FORMAT: The top eight teams in each conference compete in best-of-seven series with division winners receiving the top three seeds. The higher seed hosts the first two games, the lower seed the next two and then they alternate home games until there is a winner. Teams must win three series to advance to the Stanley Cup final.
OVERTIME: The format is sudden death and teams play as many 20-minute periods as necessary to determine a winner. There are no tie games in the playoffs.
FIGHTING: Expect to see little, if any, fisticuffs. With goals hard to come by, teams don't want to risk giving their opponent a power play through an extra penalty. The one exception is at the end of some already-decided games. Wanting to "send a message" for the next game, the losing team might try to goad the opponent into fights.
STANLEY CUP: The oldest trophy competed for by professional athletes, it goes to the team that wins the NHL championship.
PAYOFF: Players on each team receive a pool of money from the league to divide as they see fit. The amount is determined by how far their team advances. This year first round losing teams each will divide about $260,000, conference semifinal losers divide about $450,000, conference final losers divide about $1-million, the Stanley Cup final losers divide about $1.6-million and the winners share about $2.4-million.
CONN SMYTHE TROPHY: Named for the longtime owner of the Toronto Maple Leafs, the award goes to the most valuable player of the playoffs. The recipient is selected by the Professional Hockey Writers Association.
Following the Lightning
TELEVISION: Most of the opening-round series will be carried by Sunshine Network with Rick Peckham on the play-by-play announcer and Bobby "Chief" Taylor as analyst. Paul Kennedy serves as rinkside reporter. He will host a half-hour pregame show, Lightning Ice Time, before each game on Sunshine. Sunshine will carry a postgame show, featuring player interviews, highlights and the coaches' news conferences. Ch. 28 will televise Saturday's game with an ABC broadcast crew.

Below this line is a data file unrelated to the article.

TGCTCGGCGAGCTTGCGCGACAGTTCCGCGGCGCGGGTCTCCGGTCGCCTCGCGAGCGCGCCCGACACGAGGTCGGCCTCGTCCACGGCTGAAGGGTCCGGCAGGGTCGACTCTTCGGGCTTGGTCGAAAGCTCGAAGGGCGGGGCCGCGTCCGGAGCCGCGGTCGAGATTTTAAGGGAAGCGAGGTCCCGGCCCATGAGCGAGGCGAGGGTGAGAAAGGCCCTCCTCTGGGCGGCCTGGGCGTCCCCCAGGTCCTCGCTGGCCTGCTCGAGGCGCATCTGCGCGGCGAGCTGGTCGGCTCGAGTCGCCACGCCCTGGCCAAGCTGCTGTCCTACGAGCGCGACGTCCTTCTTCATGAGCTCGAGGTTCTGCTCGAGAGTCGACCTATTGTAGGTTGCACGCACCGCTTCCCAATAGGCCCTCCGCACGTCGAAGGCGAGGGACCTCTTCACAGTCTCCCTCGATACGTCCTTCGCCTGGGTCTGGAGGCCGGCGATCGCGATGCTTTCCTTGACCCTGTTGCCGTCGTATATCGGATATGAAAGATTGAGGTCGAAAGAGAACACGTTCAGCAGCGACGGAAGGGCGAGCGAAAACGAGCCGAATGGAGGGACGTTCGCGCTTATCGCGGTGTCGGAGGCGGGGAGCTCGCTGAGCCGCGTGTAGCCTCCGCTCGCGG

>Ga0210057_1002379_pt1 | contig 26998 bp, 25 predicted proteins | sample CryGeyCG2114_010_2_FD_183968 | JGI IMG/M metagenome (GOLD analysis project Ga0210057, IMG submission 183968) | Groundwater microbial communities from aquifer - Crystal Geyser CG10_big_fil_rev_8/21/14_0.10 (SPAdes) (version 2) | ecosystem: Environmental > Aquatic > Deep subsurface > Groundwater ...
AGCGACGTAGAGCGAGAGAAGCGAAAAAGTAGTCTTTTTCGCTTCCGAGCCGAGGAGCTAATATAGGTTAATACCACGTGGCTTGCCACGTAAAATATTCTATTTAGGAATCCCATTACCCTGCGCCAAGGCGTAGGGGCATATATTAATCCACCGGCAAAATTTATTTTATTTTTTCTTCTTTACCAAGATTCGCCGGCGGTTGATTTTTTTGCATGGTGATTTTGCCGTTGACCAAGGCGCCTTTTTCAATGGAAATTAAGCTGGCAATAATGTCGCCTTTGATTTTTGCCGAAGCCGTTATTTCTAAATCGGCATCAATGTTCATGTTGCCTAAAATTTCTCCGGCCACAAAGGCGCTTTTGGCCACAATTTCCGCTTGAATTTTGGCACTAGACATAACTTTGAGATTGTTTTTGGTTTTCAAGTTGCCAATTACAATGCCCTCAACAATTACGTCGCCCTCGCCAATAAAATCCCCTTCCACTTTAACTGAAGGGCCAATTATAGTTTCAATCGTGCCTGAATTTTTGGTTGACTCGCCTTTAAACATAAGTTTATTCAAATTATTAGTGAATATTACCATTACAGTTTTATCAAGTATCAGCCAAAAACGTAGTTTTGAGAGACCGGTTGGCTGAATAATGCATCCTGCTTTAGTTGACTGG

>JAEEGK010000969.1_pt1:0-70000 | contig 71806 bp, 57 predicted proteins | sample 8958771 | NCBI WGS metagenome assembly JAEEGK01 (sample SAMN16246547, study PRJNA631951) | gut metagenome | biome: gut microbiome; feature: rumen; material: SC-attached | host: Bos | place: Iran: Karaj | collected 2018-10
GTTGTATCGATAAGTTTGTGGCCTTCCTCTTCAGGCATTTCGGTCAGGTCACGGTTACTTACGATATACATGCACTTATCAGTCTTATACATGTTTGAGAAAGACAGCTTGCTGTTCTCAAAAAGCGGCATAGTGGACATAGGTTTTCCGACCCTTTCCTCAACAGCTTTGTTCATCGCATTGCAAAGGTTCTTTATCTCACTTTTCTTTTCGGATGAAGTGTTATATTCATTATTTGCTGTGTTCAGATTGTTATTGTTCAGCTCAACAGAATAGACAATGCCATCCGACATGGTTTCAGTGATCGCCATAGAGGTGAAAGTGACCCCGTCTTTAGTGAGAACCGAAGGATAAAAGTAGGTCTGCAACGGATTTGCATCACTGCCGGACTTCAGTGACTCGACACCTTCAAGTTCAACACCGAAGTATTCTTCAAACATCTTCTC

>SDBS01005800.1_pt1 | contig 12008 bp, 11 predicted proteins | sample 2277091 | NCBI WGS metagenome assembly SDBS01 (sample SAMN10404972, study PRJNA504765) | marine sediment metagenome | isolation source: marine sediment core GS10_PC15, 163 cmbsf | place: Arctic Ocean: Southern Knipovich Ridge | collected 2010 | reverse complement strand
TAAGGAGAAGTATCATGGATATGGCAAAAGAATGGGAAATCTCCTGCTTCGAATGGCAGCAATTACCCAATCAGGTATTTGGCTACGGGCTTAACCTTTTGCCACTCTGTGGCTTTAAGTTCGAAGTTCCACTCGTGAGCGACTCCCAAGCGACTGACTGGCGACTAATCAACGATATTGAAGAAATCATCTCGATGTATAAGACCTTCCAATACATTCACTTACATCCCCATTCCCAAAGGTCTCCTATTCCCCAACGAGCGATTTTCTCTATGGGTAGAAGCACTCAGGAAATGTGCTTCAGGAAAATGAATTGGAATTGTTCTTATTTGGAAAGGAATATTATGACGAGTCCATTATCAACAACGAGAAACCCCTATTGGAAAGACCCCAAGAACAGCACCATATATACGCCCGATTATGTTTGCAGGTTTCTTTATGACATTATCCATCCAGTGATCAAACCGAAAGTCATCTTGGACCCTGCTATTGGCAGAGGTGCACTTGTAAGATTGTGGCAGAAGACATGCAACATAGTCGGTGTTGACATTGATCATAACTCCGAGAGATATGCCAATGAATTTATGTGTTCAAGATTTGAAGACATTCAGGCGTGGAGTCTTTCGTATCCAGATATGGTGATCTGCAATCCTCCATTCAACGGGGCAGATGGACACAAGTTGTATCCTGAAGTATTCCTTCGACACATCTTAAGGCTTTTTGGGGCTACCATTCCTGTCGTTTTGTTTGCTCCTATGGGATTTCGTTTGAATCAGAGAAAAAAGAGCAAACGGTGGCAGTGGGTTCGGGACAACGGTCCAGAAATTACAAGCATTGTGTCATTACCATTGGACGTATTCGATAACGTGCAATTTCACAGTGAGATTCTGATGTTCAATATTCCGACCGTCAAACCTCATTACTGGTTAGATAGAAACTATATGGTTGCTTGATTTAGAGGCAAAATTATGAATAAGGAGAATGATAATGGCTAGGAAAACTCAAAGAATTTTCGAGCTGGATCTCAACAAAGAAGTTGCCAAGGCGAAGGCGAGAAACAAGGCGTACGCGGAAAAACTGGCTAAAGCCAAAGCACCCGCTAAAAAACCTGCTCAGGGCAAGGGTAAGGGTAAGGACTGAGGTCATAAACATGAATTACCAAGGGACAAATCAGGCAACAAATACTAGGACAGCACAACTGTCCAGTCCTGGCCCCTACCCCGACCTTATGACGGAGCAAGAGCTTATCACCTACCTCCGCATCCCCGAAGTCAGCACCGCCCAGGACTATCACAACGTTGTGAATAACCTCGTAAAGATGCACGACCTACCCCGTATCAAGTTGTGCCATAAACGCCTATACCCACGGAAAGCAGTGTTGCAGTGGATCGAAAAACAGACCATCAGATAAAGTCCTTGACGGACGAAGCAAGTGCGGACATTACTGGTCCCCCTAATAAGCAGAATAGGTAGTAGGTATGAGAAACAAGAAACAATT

RADIO: David Mishkin is the Lightning play-by-play voice on WDAE-AM 620. Former Lightning general manager Phil Esposito serves as analyst for home games. Broadcasts begin with a 30-minute pregame show and end with a 30-minute postgame show.
FOOD/DRINK: Fans may not bring food and drink into the arena, but concessions are available. Also, the XO Club is a special season ticket level with food and drink included and Shots at Channelside is a sports and entertainment bar on the west side of the building.
CAMERAS: Still cameras are allowed as long as they don't have detachable lenses. No video cameras or camera bags.
SECURITY: Bags, backpacks, laser pointers, weapons, bottles, cans, sharp objects, sticks, poles, fireworks, pepper spray, mace, food, beverages and wrapped gifts are prohibited. Fans are subject to search at all entries. You'll move through more quickly if you avoid bringing bags or purses.
SMOKING: It is prohibited in the building, but smoking is allowed outside exits behind section 126/128, behind section 212 and behind section 326/328. Fans can exit and re-enter the building during events at those areas.
AUTOGRAPHS: Players enter and leave through Gate D. Some stop to sign autographs before and/or after games.
POWER PLAY: THE ENTERTAINMENT ZONE: The area opens two hours before home games on the main plaza west of the St. Pete Times Forum. It allows fans to show their form in activities such as a hockey slapshot and a bungee run. It also features food, live music and drink specials in Shots.
WHAT'S IN A NAME?: The St. Petersburg Times bought naming rights to the arena formerly known as the Ice Palace in September 2002, paying $30-million over 12 years to rename it the St. Pete Times Forum. Palace Sports & Entertainment continues to run the team and the arena.